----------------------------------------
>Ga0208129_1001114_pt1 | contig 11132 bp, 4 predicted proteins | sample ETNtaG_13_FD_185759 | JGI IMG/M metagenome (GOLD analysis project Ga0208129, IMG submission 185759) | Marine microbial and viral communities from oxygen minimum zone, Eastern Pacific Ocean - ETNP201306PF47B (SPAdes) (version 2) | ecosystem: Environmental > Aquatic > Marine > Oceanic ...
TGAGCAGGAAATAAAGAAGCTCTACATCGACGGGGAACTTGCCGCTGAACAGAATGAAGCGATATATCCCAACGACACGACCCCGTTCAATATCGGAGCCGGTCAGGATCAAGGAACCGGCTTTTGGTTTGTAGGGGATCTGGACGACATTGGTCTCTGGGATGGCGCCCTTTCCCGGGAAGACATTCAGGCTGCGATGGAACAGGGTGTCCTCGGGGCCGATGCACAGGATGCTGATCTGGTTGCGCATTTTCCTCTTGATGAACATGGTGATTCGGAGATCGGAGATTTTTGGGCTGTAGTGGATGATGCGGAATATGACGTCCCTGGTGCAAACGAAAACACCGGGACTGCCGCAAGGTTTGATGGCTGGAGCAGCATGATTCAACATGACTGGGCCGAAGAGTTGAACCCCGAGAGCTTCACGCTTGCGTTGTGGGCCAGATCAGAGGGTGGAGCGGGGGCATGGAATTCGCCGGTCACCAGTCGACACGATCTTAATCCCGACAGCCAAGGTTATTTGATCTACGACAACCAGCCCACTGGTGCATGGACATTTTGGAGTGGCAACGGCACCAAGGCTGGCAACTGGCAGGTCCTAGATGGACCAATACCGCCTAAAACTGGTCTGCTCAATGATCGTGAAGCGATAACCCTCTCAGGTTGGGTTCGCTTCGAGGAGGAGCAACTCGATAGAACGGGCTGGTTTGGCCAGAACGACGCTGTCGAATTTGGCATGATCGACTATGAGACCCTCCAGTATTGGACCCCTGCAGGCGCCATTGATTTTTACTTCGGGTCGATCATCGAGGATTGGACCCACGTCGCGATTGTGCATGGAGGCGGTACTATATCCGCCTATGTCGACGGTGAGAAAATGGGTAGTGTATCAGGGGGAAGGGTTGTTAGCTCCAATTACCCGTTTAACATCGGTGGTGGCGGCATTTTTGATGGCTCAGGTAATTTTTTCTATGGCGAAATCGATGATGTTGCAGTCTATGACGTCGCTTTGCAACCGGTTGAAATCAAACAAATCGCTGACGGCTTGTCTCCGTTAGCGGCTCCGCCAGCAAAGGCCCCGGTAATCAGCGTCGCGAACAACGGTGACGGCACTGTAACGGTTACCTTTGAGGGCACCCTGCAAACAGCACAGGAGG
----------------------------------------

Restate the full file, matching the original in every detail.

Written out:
>Ga0208129_1001114_pt1 | contig 11132 bp, 4 predicted proteins | sample ETNtaG_13_FD_185759 | JGI IMG/M metagenome (GOLD analysis project Ga0208129, IMG submission 185759) | Marine microbial and viral communities from oxygen minimum zone, Eastern Pacific Ocean - ETNP201306PF47B (SPAdes) (version 2) | ecosystem: Environmental > Aquatic > Marine > Oceanic ...
TGAGCAGGAAATAAAGAAGCTCTACATCGACGGGGAACTTGCCGCTGAACAGAATGAAGCGATATATCCCAACGACACGACCCCGTTCAATATCGGAGCCGGTCAGGATCAAGGAACCGGCTTTTGGTTTGTAGGGGATCTGGACGACATTGGTCTCTGGGATGGCGCCCTTTCCCGGGAAGACATTCAGGCTGCGATGGAACAGGGTGTCCTCGGGGCCGATGCACAGGATGCTGATCTGGTTGCGCATTTTCCTCTTGATGAACATGGTGATTCGGAGATCGGAGATTTTTGGGCTGTAGTGGATGATGCGGAATATGACGTCCCTGGTGCAAACGAAAACACCGGGACTGCCGCAAGGTTTGATGGCTGGAGCAGCATGATTCAACATGACTGGGCCGAAGAGTTGAACCCCGAGAGCTTCACGCTTGCGTTGTGGGCCAGATCAGAGGGTGGAGCGGGGGCATGGAATTCGCCGGTCACCAGTCGACACGATCTTAATCCCGACAGCCAAGGTTATTTGATCTACGACAACCAGCCCACTGGTGCATGGACATTTTGGAGTGGCAACGGCACCAAGGCTGGCAACTGGCAGGTCCTAGATGGACCAATACCGCCTAAAACTGGTCTGCTCAATGATCGTGAAGCGATAACCCTCTCAGGTTGGGTTCGCTTCGAGGAGGAGCAACTCGATAGAACGGGCTGGTTTGGCCAGAACGACGCTGTCGAATTTGGCATGATCGACTATGAGACCCTCCAGTATTGGACCCCTGCAGGCGCCATTGATTTTTACTTCGGGTCGATCATCGAGGATTGGACCCACGTCGCGATTGTGCATGGAGGCGGTACTATATCCGCCTATGTCGACGGTGAGAAAATGGGTAGTGTATCAGGGGGAAGGGTTGTTAGCTCCAATTACCCGTTTAACATCGGTGGTGGCGGCATTTTTGATGGCTCAGGTAATTTTTTCTATGGCGAAATCGATGATGTTGCAGTCTATGACGTCGCTTTGCAACCGGTTGAAATCAAACAAATCGCTGACGGCTTGTCTCCGTTAGCGGCTCCGCCAGCAAAGGCCCCGGTAATCAGCGTCGCGAACAACGGTGACGGCACTGTAACGGTTACCTTTGAGGGCACCCTGCAAACAGCACAGGAGG